The Benefits of Trick Training
Teaching new behaviors promotes a healthy lifestyle and helps relieve feline boredom while offering cats mental exercise, says Cheryl Kolus, a Colorado State University veterinary student and a volunteer with the Larimer Humane Society. Training also gives them an outlet for instinctual behaviors. "When you’re working on a trick through positive training, it becomes a bonding experience for you and your cat," adds Rentola.
Trick Training How-To
Here are five fun tricks for your cat. Repeat a trick two to five times per session.
- Sit: Move the treat up above cat’s head so your pet sits back. At the same time, say your cat’s name along with "sit." Once your cat assumes the position, click and offer treats and praise.
- Beg: Hold a treat over your cat’s head so it has to sit up and reach with its paws to get it. Say "beg" along with your pet’s name, and the moment kitty does something resembling the trick, click and hand over the treat. Do this around three to five times, depending on the cat’s attention span. Then put the treat away and say "beg" again. If your cat performs the trick without being asked, immediately offer praise and a treat.
- Fetch: Toss a toy a few feet in front of you and let your cat run after it. As kitty rolls around with it, walk over and offer praise. Take the toy and say thank you, then pet your cat for a short while before throwing the toy again a little further. Retrieve the toy again as your cat plays with it, and this time, return to your original position before throwing. Repeat the procedure a few times, then give your cat a final rubdown and put the toy out of sight until the next session. Conduct these training sessions at the same time each day, and your pet will start anticipating this game. Every time you play, it will carry the toy closer and closer to you.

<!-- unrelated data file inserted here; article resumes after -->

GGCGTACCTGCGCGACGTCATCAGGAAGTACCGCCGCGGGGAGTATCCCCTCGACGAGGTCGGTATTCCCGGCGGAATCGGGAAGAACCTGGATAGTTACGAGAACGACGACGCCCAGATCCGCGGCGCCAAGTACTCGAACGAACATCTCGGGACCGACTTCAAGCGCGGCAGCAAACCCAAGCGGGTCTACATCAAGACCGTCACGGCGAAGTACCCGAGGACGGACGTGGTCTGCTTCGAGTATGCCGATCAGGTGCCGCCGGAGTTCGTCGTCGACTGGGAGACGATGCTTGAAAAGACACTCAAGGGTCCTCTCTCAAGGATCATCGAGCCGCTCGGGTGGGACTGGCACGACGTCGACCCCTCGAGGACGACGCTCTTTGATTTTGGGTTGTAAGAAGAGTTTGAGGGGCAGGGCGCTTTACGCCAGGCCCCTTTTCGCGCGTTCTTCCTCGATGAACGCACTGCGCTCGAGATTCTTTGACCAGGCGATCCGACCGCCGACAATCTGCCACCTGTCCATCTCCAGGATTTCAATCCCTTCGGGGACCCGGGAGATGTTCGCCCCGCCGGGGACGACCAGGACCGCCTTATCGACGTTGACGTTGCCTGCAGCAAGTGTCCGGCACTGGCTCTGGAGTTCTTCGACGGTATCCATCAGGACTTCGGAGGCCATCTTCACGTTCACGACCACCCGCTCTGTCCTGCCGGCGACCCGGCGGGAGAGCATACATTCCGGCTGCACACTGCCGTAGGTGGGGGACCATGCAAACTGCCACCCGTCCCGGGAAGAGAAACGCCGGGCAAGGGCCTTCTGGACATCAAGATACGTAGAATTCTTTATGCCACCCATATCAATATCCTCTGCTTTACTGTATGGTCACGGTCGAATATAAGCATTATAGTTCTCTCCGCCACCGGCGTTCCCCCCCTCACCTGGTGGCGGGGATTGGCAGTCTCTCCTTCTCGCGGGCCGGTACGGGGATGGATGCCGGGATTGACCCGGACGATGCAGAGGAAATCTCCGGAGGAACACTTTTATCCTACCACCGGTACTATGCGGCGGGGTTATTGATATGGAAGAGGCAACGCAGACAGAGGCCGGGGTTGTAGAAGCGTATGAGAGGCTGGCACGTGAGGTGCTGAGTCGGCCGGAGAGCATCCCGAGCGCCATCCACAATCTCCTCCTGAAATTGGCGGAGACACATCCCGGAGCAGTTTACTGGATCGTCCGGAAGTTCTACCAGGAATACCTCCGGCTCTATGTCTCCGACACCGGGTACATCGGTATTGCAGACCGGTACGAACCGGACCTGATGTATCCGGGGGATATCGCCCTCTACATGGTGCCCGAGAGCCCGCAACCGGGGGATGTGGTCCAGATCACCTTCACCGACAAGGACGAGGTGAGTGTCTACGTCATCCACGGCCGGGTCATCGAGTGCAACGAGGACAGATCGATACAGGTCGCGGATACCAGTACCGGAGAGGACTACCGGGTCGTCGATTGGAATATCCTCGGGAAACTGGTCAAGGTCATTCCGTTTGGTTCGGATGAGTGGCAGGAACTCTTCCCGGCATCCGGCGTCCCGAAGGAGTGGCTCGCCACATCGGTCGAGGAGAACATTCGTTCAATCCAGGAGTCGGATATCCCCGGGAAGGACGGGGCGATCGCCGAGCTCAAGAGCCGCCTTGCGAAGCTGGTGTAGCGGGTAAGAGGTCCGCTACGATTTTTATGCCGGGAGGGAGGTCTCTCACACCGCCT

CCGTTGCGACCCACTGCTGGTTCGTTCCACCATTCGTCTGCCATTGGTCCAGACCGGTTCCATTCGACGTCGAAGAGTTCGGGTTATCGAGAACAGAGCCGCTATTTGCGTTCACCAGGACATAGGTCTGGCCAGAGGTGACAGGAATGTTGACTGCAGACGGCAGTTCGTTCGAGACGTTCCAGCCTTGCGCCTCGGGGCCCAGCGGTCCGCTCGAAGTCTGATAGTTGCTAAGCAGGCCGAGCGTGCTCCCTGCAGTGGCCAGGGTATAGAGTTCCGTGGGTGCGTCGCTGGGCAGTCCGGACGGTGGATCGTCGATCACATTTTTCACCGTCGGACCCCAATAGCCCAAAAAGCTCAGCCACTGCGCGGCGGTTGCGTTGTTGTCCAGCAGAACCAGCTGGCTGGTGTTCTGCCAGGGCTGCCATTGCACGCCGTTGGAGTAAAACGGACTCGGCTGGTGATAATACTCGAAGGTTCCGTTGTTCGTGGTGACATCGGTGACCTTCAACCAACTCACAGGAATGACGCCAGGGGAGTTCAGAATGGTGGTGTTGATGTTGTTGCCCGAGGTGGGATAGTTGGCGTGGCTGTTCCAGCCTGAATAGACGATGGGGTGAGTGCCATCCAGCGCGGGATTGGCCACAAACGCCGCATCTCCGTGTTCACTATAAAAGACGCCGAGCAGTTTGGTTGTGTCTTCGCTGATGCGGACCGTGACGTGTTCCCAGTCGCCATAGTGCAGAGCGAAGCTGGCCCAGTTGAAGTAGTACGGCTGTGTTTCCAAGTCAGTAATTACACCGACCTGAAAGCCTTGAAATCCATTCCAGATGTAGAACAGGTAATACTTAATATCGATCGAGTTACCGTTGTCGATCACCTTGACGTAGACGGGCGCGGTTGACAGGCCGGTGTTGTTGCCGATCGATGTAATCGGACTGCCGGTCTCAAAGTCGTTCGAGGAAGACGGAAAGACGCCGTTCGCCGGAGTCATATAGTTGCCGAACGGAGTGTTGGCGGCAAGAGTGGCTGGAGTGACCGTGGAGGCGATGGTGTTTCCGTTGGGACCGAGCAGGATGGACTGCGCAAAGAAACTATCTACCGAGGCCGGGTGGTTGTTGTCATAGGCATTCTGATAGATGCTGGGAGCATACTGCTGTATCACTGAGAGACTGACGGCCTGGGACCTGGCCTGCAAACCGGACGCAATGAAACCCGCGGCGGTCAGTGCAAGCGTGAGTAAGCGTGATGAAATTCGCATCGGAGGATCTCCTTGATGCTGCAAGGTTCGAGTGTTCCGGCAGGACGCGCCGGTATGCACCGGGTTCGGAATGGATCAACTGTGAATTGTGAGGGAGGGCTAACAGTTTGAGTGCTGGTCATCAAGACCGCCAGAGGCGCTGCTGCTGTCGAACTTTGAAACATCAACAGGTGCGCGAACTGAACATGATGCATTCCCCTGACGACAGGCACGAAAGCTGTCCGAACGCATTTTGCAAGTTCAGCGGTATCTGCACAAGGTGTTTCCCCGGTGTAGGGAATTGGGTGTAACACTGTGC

- Play Dead: Call your cat to a place it enjoys. When it comes, offer a treat and say its name in a soothing tone. Then put your hand on its back and say, "Play dead." Gently press down on your cat until it lies down. Praise and click before giving another treat. With enough practice, your cat will learn to obey this command without your hand on its back.
- High Five: Hold a treat out of your cat’s reach, inviting your pet to sit in front of you. Once kitty comes, say, “High five,” and lower your hand. If your pet tries to get the treat with its teeth, raise your hand out of its mouth’s reach. Kitty will then try to get the treat with its paw. If the paw hits your palm, click, provide a treat and offer praise. If kitty doesn’t reach for the treat, close your hand over the treat for five seconds, then try again from the start.
A few more important things to keep in mind as you train:
- Keep sessions short. Cats have short attention spans, so train in a quiet place each time.
- Train before meals. This is when your cat is most responsive. Be sure to break up treats into smaller bits so your cat doesn’t end up overeating.
- Be patient. Never yell at your cat, or "it will shy away from wanting to participate, no matter how tasty the treat," reminds Rentola.
- Time rewards correctly. In the seconds it takes to reward a good behavior with a treat, kitty may get distracted. "For all she knows, turning her head is what got her the reward," says Rentola. Eventually, your cat will respond to your voice alone.
- Repeat often. Hold one or two five- to 10-minute sessions at scheduled times every day for two to three weeks.
Despite their reputation, cats are very trainable and social. Teaching yours to obey your commands will help debunk the myth that dogs are the only loyal pets. Just remember, as Kolus says, "Patience, kindness and consistency are key."